Spring 2020 Geology News
Greetings to all! Like the entire globe of people, the Geology department has adapted to the new normal, which to be honest we are still all figuring out what the heck that means. I will dispense with the unfortunate things first, which mainly boiled down to the summer cancellations of Field Camp, the Interdisciplinary Field Program, and Freshman College Geology class. There were other collateral “geology” damages, including the cancellation of the Imperial Barrel Award competition, numerous withdrawals from conferences, the termination of summer field work, no end-of-year awards ceremony, and the abandoning of our annual alumni celebration. To use the cliché “we are all in it together” applies to all geoscience departments around the county, so in that respect the ramifications of the pandemic did not discriminate. UGA Geology, however, is responding with grace and compassion including the miraculous transition to online course delivery for much of the Spring 2020 term. Words cannot completely describe the sense of pride that the UGA administration and the UGA Geology community has for the all the effort put forth by staff, students and faculty alike. Below is a review of the past academic year, knowing that these highlights are just the tip of the iceberg that represents all the good things that have happened. We continue to improve the quality of our program, create novel instruction, support a climate of diversity, and increase our external funding.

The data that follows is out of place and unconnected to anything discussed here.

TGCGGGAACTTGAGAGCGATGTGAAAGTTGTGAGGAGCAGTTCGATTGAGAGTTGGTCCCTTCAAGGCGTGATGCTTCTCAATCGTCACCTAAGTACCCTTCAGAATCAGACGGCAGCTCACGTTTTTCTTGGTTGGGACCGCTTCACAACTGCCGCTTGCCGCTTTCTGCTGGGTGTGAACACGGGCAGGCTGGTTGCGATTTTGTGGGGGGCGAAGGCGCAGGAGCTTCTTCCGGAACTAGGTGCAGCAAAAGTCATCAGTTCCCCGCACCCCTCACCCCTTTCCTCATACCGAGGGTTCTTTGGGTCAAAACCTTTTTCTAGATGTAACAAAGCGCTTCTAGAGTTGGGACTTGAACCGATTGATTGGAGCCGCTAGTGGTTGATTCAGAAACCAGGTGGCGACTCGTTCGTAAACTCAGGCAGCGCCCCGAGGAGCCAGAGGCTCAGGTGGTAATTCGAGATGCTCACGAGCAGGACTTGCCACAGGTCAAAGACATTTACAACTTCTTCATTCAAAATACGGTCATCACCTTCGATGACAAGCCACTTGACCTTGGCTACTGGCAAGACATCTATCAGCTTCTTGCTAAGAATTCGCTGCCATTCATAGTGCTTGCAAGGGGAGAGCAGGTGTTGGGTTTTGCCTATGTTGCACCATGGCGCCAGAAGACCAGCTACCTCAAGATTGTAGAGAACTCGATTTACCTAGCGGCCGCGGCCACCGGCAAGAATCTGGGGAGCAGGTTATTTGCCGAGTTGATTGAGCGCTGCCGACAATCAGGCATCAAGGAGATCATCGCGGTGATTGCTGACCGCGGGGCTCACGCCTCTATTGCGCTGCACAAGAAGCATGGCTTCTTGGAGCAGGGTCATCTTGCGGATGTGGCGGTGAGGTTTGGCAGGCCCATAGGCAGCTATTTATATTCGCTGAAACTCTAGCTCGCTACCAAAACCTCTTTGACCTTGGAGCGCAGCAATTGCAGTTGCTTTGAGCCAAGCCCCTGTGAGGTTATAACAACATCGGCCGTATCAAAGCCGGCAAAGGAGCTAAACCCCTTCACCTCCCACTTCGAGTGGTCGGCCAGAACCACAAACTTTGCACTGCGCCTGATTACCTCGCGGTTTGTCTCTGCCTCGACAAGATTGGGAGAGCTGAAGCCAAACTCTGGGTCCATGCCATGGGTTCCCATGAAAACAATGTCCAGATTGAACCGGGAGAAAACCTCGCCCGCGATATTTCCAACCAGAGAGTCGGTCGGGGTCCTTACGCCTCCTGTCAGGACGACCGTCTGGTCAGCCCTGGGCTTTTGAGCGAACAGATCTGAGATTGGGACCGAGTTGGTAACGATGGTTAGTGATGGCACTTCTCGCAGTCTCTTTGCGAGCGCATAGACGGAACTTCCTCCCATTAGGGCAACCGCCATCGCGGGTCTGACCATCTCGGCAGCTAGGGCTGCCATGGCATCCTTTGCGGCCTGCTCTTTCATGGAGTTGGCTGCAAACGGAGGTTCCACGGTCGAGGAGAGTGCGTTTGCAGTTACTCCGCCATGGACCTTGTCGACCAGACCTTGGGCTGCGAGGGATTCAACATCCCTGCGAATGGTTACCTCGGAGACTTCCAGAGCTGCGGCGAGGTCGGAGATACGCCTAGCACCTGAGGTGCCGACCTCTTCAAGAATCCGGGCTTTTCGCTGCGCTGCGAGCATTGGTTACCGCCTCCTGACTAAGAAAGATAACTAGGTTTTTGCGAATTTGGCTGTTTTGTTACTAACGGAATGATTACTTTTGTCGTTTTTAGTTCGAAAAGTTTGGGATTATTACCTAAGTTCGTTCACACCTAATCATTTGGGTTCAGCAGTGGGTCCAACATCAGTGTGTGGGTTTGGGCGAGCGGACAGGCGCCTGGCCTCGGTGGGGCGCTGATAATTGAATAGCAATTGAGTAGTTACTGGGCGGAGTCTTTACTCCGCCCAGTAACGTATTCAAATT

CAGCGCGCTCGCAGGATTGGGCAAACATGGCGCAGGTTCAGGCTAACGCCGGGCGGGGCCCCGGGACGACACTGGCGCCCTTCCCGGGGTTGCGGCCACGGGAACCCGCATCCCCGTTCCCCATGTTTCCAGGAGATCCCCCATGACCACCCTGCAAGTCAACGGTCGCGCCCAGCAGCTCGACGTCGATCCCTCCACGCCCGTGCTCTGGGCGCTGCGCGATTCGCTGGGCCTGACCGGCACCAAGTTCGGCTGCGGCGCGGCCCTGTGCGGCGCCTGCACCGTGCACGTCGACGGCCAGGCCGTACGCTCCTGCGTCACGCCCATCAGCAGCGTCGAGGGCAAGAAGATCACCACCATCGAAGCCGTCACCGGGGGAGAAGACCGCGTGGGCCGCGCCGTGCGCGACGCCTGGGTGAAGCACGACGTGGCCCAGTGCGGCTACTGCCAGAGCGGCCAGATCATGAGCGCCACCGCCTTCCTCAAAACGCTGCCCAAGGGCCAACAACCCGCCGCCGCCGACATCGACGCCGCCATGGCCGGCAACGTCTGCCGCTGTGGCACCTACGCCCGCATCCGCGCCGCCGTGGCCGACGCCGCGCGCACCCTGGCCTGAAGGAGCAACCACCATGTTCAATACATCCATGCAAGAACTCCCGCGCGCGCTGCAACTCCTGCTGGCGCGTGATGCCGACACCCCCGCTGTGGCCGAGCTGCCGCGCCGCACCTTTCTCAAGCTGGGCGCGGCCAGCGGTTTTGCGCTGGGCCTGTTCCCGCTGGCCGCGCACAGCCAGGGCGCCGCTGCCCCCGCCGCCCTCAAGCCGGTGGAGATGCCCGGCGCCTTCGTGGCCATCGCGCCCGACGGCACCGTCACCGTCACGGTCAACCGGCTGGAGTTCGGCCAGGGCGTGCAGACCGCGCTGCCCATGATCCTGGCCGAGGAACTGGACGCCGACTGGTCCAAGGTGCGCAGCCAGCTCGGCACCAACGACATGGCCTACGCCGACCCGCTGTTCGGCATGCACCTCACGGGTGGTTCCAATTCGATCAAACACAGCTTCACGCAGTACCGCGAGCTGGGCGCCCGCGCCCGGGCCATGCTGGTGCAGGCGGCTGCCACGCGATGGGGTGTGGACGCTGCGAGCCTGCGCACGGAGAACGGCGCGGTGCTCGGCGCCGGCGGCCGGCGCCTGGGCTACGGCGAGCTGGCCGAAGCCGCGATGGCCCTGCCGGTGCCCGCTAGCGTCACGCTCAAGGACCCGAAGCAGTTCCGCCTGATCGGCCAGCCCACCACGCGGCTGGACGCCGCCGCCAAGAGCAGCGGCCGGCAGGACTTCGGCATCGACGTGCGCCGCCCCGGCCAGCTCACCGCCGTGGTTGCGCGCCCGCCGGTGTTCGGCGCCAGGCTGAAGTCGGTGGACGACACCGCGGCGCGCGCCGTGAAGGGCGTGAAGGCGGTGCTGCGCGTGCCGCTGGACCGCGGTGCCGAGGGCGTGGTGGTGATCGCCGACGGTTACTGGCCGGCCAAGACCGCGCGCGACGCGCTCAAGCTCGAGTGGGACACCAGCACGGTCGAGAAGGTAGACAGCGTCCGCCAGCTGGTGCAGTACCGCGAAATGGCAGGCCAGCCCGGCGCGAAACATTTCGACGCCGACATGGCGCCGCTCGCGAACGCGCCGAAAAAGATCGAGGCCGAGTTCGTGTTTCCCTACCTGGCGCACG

Faculty accolades include: Doug Crowe was named Teacher of the year and he has help to promote the generous giving from Chevron, where increased donations to sustain support of RA lines has gone from from 1.5 per year to 2 per year. Steve Holland was named as Professor of the year and remains active on the advisory board for the international Paleobiology Database. Andy Darling has contributed immensely to our introductory lab delivery and teaching of Earth Science for Middle School teachers. Charlotte Garing published four articles in high-impact journals and presented six talks in both international, national, and regional settings, including Spain, California - American Geophysical Union (AGU), Auburn University, and UGA Marine Sciences (invited speaker). Erv Garrison navigated post-tenure review with glowing achievements that included two co-authored papers this year. Christian Klimzcak was tenured and promoted to Associate Professor and he was invited to present at the University of Alabama and at the Lunar and Planetary Science Conference in Houston, TX. Sally Walker completed her tenure in the Halbouty Endowed Chair at Texas A&M and later in the year participated in the Society for Sedimentary Geology first Field Experiences Program in Argentina, working with South American graduate students and professors in the Neuquén Basin, Northern Patagonia. Sue Goldstein remains an elected member of the Cushman Foundation Board of Directors and published three peer-reviewed papers. She is eyeing the transition to emeritus status at the end of this year. Rob Hawman continues to be successfully funded by NSF to study the structure of the crust and upper Mantle beneath.